15 Minutes ….

They said the best way to exercise your brain and to get your creative juices flowing was to ensure you write for 15 minutes every single day without fail … ideally on rising.  ‘They’ being the very lovely local poet and author,James Nash, and accomplished author Alison Taft.

Hmm … I grumble at my daft busy life and wonder when that’s ever possible – but just sometimes on occasion I manage to fit it in.  Usually just nonsensical blurb recollected from dreams or just anything to put pen to paper – but this morning was different.

I was up at 5 with no dreams to remember and a ridiculously busy day ahead of me – but when I logged into my emails there was a competition that got beneath my knuckles and urged me to type.  It asked for a childhood memory, a first memory perhaps of a holiday or somewhere I’d visited.  Straight away I thought of the picture framed in our hallway of all my family together.  It was outside Bingley Show at Myrtle Park in the early 70’s.  Now I don’t know if I actually remember per se or it if was just that I remember so well the wonderful stories my Mum and my Dad have recounted of that day.  There in my buggy, by the entrance, when approached by a man who had a couple of monkeys (not dissimilar to ‘Marcel’ Ross’s monkey in Friends) and a parrot.  The man was asking for donations in a metal bucket and for people to befriend his animals – whilst his friend was then asking for money to take a photograph.  It was a sunny day and our family were calm and relaxed it would seem … See my Dad with said parrot on shoulder!  My Mum said initially I wasn’t at all happy about the monkeys, but after a minute or two they nestled with me in my pushchair and when it was time to move on I bawled and bawled and bawled and I believe that was my ‘status’ for the remainder of the day!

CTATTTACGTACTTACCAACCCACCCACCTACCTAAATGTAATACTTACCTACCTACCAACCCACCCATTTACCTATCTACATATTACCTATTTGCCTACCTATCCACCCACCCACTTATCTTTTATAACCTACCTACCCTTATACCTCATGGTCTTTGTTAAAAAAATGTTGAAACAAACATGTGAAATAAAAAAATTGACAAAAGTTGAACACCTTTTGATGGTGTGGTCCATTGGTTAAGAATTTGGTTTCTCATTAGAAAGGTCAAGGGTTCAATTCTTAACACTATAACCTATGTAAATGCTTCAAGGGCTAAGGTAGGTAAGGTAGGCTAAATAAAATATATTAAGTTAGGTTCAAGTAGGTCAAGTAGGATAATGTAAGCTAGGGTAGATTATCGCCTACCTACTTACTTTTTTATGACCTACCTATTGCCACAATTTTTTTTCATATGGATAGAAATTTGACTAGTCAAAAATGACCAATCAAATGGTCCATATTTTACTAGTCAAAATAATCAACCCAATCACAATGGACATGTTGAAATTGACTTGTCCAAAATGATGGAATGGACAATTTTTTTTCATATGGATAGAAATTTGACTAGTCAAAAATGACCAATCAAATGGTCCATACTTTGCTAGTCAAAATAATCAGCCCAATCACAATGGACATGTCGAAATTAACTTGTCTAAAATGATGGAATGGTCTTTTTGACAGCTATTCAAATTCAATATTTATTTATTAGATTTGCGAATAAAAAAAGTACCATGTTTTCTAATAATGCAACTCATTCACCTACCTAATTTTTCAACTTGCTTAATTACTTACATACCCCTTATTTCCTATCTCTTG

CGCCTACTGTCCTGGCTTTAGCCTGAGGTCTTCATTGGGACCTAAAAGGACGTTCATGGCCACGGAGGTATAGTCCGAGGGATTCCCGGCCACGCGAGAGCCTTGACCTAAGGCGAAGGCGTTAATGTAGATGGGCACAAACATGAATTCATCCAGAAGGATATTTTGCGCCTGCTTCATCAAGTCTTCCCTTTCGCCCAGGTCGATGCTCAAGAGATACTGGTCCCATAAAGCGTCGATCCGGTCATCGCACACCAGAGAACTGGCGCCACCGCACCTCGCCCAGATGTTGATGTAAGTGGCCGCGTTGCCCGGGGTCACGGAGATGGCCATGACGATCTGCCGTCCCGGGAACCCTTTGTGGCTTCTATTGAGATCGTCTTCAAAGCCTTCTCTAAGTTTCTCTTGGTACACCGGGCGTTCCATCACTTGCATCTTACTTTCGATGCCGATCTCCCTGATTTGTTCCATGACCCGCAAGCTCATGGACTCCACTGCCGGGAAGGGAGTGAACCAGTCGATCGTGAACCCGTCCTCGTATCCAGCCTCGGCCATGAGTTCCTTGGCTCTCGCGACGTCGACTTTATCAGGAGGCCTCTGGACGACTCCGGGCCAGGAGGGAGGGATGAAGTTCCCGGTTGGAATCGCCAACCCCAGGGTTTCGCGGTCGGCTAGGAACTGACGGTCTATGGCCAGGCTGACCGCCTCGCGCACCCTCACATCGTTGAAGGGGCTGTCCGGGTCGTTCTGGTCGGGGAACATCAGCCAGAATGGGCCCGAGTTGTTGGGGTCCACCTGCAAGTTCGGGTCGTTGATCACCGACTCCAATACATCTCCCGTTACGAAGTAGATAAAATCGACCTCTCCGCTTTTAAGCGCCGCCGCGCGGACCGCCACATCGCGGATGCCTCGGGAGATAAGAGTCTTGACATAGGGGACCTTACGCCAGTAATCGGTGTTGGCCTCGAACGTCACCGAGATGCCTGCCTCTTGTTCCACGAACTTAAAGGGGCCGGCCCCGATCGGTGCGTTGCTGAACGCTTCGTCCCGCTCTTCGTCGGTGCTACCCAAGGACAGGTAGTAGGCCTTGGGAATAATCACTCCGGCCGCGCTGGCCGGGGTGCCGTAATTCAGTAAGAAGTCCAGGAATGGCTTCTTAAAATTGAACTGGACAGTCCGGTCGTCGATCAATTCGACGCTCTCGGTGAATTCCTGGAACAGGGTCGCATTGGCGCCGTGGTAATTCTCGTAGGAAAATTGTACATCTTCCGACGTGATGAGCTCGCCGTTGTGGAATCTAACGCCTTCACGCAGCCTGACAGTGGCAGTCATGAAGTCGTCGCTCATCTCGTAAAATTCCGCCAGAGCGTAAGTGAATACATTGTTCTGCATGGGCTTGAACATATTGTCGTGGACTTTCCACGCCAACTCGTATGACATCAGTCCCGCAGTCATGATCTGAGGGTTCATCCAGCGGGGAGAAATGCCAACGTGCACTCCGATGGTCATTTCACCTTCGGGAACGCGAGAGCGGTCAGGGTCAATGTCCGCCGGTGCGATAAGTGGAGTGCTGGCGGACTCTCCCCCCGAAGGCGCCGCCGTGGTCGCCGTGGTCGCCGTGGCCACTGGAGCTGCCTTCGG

Anyway .. this is what I wrote this morning …  (It’s rough and unedited, but I hope it paints my picture – oh and also it’s not supposed to be quite so maudlin as it sounds).


I’m SO GLAD that my parents had a picture taken,

(because I know it was a huge deal back then),

Paying for such a luxury treat,

– and then in theory paying again,

I can remember being quite scared,

– yet quickly turning that foe into friend,

Then crying, and screaming till my face was quite blue,

– not wanting that friendship to end,

I feel much the same of my brother,

– just shy of 2 years more than 3,

That I lost one fine day – oh so quickly,

When he’d meant all the world to young me,

I still see his face and his fondness,

 and the way he would readily share,

And despite that the loss is just so long ago,

I still can’t believe he’s not there,

My poor mother she never recovered,

From that fateful day in my youth,

Two losses in one,

Her father and son,

Her strength and her love living proof,

She passed on her brave and her able,

‘Cannot do’ wasn’t in her remit,

When I want to give in,

Her steed sets in my chin,

And I can’t – though I could… I admit,

But the cancer that finally killed her,

Broke the rulebooks and me all in one,

They call it the silent killer,

It deafened and extinguished my sun,

I loved her with all of my heart,

(With exceptions for those equal shares),

One day she was laughing and lovely, and then,

She was taken from me unawares,

I’m blessed I see her in my children,

Creativity, beauty and strength,

I’ll ensure that for me her memory never fades,

And I’ll recount all her stories at length,

As my Dad too he fades now I ponder,

– I’m the last in my line standing strong,

As I smile often times at this photo and think

…. Life’s a monkey … and then it is gone!

young france family

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